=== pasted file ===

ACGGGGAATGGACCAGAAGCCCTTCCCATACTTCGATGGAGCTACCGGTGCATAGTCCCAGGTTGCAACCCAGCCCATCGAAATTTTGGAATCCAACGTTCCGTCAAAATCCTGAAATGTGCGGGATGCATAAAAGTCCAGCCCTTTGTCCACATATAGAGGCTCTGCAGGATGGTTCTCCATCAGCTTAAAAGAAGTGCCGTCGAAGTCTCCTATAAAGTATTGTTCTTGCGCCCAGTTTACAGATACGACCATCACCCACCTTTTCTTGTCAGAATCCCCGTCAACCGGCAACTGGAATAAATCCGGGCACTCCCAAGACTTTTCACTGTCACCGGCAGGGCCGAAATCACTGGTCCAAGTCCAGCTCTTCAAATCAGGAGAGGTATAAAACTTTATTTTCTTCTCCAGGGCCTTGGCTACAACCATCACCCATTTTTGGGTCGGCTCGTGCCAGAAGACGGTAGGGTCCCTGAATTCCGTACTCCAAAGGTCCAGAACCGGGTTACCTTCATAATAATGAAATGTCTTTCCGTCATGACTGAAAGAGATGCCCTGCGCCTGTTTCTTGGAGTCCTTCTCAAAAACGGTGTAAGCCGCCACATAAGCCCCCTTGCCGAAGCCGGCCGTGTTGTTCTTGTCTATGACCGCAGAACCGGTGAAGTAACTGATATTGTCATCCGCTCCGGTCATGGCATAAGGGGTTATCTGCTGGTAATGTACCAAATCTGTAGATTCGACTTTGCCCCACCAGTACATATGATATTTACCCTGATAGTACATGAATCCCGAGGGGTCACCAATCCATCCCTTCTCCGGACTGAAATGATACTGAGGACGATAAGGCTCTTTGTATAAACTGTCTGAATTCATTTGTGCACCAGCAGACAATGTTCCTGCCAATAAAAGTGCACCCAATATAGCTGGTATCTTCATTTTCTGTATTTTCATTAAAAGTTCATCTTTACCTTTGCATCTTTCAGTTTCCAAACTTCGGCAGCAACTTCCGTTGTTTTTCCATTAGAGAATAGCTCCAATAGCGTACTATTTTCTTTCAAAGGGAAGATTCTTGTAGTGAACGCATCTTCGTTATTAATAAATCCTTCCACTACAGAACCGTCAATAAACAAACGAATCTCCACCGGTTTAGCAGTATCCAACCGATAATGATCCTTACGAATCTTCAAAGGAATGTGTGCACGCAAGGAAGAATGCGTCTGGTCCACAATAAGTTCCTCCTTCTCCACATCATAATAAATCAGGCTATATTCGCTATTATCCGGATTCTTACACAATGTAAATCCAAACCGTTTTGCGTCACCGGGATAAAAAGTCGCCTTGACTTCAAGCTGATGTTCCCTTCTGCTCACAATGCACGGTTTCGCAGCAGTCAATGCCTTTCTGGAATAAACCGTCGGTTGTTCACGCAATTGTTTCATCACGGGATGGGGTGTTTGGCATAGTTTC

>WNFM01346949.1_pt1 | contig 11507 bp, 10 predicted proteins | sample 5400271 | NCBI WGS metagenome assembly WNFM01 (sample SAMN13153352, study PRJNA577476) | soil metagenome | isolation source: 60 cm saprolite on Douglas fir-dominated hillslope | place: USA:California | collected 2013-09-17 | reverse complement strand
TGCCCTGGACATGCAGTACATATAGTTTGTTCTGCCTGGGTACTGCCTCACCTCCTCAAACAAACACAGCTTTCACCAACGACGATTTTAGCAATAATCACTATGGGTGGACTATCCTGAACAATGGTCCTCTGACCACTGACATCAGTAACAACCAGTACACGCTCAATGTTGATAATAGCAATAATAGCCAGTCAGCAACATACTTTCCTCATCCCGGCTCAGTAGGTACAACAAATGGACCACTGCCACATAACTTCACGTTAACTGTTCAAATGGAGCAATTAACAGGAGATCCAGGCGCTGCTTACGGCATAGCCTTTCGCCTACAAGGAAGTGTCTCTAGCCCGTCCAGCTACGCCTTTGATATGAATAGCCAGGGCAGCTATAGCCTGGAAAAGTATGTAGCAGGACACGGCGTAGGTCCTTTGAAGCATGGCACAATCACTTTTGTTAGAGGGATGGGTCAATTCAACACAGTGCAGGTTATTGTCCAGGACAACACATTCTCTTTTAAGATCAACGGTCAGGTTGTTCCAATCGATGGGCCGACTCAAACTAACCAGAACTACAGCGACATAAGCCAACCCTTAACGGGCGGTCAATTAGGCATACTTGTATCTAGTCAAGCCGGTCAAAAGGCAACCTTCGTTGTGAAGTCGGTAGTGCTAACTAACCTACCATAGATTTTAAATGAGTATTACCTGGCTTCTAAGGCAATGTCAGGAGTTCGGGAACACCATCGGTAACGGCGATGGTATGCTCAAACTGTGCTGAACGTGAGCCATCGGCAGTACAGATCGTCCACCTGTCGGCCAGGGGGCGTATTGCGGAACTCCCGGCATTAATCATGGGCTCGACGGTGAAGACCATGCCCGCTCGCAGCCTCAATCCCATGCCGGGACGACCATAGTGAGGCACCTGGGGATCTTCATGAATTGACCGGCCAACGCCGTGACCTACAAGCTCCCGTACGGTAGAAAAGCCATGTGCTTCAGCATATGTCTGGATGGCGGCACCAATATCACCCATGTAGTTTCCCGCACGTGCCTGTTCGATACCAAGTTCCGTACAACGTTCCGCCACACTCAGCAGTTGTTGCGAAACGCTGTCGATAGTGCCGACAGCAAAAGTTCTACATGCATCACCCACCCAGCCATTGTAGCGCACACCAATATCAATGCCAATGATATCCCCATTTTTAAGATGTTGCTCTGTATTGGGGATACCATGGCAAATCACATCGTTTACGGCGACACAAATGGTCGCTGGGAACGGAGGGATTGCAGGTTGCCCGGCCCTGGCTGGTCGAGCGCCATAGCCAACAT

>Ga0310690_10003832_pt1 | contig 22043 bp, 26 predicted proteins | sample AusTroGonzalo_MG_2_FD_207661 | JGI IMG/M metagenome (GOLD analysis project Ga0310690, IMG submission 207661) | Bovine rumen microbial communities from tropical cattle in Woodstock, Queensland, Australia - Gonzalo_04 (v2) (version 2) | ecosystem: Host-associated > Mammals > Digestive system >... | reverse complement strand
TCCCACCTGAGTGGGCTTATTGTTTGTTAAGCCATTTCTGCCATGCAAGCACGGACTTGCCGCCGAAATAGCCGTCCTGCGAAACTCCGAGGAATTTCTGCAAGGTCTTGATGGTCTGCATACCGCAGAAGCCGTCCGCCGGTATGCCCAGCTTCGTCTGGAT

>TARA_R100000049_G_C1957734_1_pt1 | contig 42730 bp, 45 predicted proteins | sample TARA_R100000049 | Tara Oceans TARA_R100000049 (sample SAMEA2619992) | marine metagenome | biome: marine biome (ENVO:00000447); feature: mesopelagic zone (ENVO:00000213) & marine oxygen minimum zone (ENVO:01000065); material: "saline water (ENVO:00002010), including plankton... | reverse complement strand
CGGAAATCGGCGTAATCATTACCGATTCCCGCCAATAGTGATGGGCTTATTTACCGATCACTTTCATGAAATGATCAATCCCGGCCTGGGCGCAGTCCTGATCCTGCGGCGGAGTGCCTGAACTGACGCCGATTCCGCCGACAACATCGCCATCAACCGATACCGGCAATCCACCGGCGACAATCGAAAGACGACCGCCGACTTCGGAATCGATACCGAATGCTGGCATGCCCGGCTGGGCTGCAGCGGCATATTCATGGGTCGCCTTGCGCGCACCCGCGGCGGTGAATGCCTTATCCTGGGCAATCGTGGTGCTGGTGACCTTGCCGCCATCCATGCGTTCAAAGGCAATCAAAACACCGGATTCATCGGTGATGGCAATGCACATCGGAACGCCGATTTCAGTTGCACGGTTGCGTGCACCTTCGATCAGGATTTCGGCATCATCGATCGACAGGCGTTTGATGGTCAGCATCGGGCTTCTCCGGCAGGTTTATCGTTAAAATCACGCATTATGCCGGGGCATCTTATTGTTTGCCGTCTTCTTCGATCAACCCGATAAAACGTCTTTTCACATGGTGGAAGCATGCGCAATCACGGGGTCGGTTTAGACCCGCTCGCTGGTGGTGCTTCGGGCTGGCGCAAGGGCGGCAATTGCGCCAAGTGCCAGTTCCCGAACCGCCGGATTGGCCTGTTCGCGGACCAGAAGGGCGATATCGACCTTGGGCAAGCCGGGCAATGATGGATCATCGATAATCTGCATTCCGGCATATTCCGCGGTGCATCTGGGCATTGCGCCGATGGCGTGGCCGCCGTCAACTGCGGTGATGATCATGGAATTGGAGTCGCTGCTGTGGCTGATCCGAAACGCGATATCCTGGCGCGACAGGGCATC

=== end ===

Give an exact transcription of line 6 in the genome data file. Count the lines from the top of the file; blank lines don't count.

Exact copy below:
>TARA_R100000049_G_C1957734_1_pt1 | contig 42730 bp, 45 predicted proteins | sample TARA_R100000049 | Tara Oceans TARA_R100000049 (sample SAMEA2619992) | marine metagenome | biome: marine biome (ENVO:00000447); feature: mesopelagic zone (ENVO:00000213) & marine oxygen minimum zone (ENVO:01000065); material: "saline water (ENVO:00002010), including plankton... | reverse complement strand